Montgomery County Buys 16 Chevy Bolt EVs for General Services Fleet


As part of Montgomery County’s commitment to achieving energy efficiency, the county purchased 16 new Chevrolet Bolt electric vehicles (EVs) – at a cost of $622,254.40 – that will be used by the Montgomery County Department of General Services (DGS) and other agencies for miscellaneous purposes.

During the Maryland county’s recent GreenFest celebration, Montgomery County Executive Ike Leggett revealed its first Chevrolet Bolt EV, which boasts more than 200 miles of range.

“I am committed to modernizing this government while lowering our carbon footprint,” says Leggett. “I want to modernize the buildings, equipment, vehicles and other resources available to the men and women who serve this county every day. What we are showing today is an important step in a larger effort to expand the county fleet of alternatively fueled vehicles and equipment over the next several years.”

The county will be replacing 15 Chevrolet Cavaliers and Cobalts and a Toyota Prius with 16 new Chevy Bolts, fully electric-powered vehicles that utilize energy stored in a lithium-ion battery pack produced by LG Chem.

“These electric vehicles reinforce General Services’ ongoing plan to reduce environmental impact by maximizing the use of low- and no-emission vehicles while significantly lowering maintenance costs,” says DGS Director David Dise. “This purchase is evidence of our plan to increase the use of electric vehicles and expand charging stations at county buildings.”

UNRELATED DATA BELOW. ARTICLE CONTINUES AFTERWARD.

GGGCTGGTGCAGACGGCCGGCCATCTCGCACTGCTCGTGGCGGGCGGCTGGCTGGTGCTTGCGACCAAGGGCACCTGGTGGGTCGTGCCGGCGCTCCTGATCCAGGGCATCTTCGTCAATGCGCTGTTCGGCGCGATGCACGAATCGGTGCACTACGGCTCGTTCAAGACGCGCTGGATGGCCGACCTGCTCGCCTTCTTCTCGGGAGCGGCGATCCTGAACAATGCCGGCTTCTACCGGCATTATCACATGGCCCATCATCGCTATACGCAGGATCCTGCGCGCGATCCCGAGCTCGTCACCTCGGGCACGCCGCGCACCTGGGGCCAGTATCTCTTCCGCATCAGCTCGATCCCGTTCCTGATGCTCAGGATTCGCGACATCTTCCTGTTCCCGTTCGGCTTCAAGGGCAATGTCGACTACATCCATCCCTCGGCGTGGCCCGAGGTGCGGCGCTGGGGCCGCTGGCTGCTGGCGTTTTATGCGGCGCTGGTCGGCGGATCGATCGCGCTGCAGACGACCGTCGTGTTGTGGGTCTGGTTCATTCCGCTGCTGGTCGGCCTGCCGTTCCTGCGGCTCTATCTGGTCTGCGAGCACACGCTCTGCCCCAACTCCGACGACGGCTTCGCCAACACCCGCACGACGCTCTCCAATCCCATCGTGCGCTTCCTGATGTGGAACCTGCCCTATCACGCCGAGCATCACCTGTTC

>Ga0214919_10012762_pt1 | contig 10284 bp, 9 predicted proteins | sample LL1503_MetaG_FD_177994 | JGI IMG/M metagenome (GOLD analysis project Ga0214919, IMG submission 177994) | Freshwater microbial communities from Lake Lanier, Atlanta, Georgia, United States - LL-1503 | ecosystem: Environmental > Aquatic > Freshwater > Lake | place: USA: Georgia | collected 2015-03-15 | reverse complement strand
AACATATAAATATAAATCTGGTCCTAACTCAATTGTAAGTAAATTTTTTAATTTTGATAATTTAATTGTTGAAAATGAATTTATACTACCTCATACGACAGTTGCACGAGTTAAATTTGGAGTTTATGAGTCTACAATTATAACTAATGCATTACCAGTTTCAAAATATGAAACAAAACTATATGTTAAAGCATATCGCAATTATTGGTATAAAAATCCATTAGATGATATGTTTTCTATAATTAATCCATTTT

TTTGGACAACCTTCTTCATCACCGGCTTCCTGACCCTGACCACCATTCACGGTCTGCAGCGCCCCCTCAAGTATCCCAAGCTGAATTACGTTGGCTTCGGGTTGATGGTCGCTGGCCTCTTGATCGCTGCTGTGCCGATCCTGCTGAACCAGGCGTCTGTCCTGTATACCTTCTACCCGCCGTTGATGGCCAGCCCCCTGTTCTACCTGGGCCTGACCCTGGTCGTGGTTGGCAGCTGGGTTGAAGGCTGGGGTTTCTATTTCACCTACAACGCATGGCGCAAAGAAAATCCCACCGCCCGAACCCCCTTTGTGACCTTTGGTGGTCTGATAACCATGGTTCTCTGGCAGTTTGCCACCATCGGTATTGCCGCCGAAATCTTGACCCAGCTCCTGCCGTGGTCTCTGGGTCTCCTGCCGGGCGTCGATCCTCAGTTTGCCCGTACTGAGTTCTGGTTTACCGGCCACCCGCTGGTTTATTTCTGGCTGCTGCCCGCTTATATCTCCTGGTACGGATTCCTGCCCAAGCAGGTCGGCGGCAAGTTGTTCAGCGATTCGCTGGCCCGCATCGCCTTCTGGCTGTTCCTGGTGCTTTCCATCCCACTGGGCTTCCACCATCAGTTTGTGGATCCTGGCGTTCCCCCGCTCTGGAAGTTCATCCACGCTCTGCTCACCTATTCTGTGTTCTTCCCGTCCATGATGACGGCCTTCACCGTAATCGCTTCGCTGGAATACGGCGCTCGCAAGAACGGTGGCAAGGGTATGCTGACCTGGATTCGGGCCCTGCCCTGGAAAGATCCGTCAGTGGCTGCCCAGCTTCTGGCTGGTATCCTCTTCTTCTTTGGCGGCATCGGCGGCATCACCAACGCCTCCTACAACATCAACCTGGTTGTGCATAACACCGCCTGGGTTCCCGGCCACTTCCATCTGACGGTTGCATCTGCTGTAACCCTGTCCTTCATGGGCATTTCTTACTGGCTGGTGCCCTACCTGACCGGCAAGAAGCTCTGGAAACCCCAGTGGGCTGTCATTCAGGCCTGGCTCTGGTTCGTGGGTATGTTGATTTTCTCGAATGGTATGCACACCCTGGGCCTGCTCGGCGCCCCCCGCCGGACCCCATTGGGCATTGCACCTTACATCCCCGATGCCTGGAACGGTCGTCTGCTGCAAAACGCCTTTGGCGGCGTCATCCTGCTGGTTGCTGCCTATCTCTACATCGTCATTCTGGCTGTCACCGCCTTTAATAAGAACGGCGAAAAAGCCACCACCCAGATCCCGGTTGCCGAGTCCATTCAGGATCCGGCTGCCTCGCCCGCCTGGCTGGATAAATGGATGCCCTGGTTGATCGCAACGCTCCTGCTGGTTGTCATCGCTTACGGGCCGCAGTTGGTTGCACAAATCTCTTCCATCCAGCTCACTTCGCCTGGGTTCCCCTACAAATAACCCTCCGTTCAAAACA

According to the U.S. Environmental Protection Agency (EPA), the Bolt EV has achieved an EPA-Certified SmartWay Elite status with a greenhouse-gas (GHG) rating of 10 and, with no tailpipe emissions, a minimum smog rating of “10” – a vehicle with a “1” produces the most emissions, and a “10” produces no emissions.

By comparison, a 2002 Chevrolet Cavalier, being replaced by a new Bolt EV, has a GHG rating of 7, which translates to 274-312 grams/mile of carbon dioxide emitted from the tailpipe. The vehicles being replaced by the Bolt EVs traveled approximately 1,300,000 miles. At an average of 293 grams/mile of carbon dioxide, that amounts to about 420 tons of carbon dioxide emitted into the county’s air by 15 gasoline-burning automobiles since 2002.

As reported, the vehicles being replaced used approximately 56,900 gallons during their lifetime, at a cost of $133,000. The 2002 Cavalier traveled, on average, about 230 miles on a tank of fuel. The Bolt EV uses no gasoline and can travel an EPA-estimated 238 miles on a full electric charge.

With these 16 Bolts, the county will have a total of 243 electric and gasoline/electric hybrid vehicles with 29 charging stations. The DGS also installed idle-reduction software on 35 additional vehicles and has realized a 5% increase in fuel economy on those vehicles.

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